DALLAS (CN) – A Dallas County sheriff’s deputy on Thursday tested negative for Ebola, allaying public fears of an outbreak after the only U.S. Ebola fatality.
Sheriff’s Sgt. Michael Monnig checked into a Care Now urgent care clinic in Frisco Wednesday afternoon, telling employees he had contact with Thomas Earl Duncan, a Liberian who was the first confirmed domestic case of Ebola.
Duncan had died hours earlier at Texas Health Presbyterian Hospital Dallas, where he had been quarantined for 10 days.
Monnig was among several Dallas County officials who entered a north Dallas apartment on Oct. 1 to serve a quarantine order on Duncan’s immediate family. The negative test was confirmed Thursday afternoon by the Texas Department of State Health Services.
Dallas County Judge Clay Jenkins tweeted that the negative test was “as expected” since there is “zero chance” of submission from an “asymptomatic person.”
None of Duncan’s family members subject to the quarantine order have shown symptoms of Ebola. Monnig did not have direct contact with Duncan at any time.
Presbyterian officials said they “are relieved” for Monnig and his family that he tested negative for Ebola.
“Regarding the next steps for this patient, physicians will determine the best course of treatment and the date for a hospital release,” the hospital said in a statement. Presbyterian has faced fierce criticism for releasing Duncan with only antibiotics after his first visit and admitting him two days later when he showed symptoms of Ebola.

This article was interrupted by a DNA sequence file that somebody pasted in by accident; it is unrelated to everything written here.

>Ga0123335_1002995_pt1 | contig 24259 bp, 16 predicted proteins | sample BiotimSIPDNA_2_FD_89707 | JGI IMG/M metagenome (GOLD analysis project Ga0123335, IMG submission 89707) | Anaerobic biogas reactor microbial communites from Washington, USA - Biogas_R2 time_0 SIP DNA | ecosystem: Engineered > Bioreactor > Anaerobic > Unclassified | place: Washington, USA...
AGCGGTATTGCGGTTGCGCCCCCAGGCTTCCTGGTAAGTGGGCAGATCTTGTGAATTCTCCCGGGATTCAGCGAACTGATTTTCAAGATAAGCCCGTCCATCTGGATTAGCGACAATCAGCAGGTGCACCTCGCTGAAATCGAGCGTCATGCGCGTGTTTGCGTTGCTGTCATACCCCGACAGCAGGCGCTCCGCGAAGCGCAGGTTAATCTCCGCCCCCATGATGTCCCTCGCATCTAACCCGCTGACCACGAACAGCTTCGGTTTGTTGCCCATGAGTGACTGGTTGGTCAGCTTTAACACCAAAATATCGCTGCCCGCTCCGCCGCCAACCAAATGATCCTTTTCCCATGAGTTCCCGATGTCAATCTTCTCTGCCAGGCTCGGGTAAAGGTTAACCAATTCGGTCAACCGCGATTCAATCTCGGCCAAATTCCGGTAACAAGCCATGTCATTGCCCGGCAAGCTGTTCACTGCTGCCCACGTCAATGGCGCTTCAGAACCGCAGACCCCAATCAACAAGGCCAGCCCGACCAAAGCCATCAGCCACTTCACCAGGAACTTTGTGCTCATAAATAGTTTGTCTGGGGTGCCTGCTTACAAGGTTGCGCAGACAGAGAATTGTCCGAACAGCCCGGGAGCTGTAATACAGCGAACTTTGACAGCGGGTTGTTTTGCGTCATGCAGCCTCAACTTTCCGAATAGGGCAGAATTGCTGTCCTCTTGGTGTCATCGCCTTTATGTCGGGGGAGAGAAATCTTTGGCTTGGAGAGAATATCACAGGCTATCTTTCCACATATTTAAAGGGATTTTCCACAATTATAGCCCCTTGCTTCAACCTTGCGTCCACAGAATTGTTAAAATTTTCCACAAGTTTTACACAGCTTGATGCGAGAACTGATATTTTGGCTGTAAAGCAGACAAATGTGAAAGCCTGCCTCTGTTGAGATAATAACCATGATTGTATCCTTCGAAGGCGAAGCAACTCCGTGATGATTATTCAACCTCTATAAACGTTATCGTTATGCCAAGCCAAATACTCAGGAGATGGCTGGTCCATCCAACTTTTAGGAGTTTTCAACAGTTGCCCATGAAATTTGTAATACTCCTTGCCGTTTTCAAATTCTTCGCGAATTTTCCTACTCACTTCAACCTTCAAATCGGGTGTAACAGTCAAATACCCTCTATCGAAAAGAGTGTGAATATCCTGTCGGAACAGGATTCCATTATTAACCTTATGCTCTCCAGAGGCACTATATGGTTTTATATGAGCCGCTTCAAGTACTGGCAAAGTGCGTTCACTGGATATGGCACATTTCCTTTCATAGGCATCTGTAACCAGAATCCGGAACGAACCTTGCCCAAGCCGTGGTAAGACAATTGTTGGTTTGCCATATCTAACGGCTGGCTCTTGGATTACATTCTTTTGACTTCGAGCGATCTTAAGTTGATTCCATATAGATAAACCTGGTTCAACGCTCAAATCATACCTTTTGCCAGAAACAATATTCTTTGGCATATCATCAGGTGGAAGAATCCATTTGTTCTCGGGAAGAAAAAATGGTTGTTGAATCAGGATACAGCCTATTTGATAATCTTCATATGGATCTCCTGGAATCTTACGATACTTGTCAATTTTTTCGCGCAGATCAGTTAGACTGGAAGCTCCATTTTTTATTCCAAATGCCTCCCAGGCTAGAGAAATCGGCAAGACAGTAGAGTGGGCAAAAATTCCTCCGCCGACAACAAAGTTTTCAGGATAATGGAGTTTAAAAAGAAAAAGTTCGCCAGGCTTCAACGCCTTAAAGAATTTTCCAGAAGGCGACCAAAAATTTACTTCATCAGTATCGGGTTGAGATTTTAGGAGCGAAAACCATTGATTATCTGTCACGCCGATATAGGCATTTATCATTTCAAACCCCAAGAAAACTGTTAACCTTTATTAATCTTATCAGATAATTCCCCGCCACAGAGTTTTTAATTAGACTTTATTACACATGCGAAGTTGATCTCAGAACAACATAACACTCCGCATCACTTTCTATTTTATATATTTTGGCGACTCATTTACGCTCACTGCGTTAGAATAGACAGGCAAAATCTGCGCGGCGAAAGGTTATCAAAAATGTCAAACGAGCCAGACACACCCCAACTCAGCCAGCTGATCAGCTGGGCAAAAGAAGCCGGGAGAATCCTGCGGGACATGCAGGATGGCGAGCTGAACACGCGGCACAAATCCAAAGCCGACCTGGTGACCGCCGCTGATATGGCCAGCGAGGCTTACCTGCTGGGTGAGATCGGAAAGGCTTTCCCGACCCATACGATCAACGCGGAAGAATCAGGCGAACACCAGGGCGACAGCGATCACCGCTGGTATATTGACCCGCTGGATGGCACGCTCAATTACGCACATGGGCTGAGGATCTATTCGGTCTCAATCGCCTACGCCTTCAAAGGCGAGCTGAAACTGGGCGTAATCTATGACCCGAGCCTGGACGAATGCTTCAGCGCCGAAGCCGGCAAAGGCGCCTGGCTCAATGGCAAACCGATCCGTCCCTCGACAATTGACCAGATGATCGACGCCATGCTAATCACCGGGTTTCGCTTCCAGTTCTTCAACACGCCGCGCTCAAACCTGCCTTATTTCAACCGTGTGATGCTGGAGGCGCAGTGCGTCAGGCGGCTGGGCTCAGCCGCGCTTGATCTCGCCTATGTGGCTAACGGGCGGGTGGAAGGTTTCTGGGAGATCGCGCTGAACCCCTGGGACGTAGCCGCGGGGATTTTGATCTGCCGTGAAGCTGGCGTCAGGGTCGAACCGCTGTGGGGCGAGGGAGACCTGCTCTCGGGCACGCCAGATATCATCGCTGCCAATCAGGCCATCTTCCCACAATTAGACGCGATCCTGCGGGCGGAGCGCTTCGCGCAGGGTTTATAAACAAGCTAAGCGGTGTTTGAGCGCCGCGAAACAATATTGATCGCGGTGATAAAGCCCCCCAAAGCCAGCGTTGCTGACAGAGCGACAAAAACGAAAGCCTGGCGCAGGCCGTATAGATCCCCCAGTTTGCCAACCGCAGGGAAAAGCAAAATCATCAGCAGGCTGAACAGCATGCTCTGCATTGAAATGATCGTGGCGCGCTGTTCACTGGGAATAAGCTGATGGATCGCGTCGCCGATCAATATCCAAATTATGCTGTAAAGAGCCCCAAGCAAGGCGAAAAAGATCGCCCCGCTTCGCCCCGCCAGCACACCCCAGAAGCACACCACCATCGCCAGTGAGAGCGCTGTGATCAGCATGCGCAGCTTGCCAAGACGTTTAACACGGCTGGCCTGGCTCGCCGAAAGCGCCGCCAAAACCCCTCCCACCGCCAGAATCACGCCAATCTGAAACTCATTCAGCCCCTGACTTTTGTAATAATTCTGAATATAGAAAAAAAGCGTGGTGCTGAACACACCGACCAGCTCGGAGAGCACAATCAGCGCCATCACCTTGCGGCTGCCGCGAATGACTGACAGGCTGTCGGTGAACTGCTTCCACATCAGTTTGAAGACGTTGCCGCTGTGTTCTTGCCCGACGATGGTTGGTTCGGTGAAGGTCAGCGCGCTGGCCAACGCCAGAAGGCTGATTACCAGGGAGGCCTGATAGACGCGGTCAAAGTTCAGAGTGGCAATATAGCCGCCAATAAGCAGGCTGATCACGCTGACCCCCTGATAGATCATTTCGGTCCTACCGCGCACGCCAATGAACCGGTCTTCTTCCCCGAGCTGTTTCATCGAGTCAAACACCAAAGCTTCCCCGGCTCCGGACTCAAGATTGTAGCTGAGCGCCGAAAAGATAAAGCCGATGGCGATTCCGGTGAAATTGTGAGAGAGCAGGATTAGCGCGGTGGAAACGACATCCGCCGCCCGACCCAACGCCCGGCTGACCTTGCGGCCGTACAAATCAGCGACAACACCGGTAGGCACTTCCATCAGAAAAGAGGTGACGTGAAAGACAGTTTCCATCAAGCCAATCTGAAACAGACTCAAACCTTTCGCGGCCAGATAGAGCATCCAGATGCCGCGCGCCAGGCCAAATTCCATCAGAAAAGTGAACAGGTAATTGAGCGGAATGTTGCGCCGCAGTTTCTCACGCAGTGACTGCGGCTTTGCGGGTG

The hospital defended the actions of its staff.
“Mr. Duncan’s physicians treated him with the most appropriate and available medical interventions, including the investigative antiviral drug Brincidofovir,” the hospital said in a statement Thursday.
“After consulting with experts across the country, the CDC, and the FDA, the investigative drug was administered as soon as his physicians determined that his condition warranted it, and as soon as it could be obtained. Mr. Duncan was the first Ebola patient to receive this drug.”
ZMapp, the experimental Ebola drug that made headlines when it may have saved the lives of Dr. Kent Brantly and nurse Nancy Writebol, was not given to Duncan because it was not available, Presbyterian said.
Duncan also did not receive the same type of serum transfusion that an Ebola patient in Nebraska received because “his blood type was not compatible” with available donors.
The hospital said Duncan died after his heart stopped while in intensive care.
“Early in his hospital stay, Mr. Duncan had expressed his wishes to his attending physician that the care team should not perform chest compressions, defibrillation or cardioversion to prolong his life,” the hospital said.
Presbyterian also denied accusations by the Rev. Jesse Jackson and Dallas County Commissioner John Wiley Price that Duncan was sent home his first visit because he was poor, black and uninsured.
“We’d like to correct some misconceptions that have been reported about Mr. Duncan’s first visit,” the hospital said. “Our care team provided Mr. Duncan with the same high level of attention and care that would be given any patient, regardless of nationality or ability to pay for care. In this case that included a four-hour evaluation and numerous tests. We have a long history of treating a multicultural community in this area.”
A team of 50 staff members cared for Duncan in a 24-bed intensive care unit, Presbyterian said.
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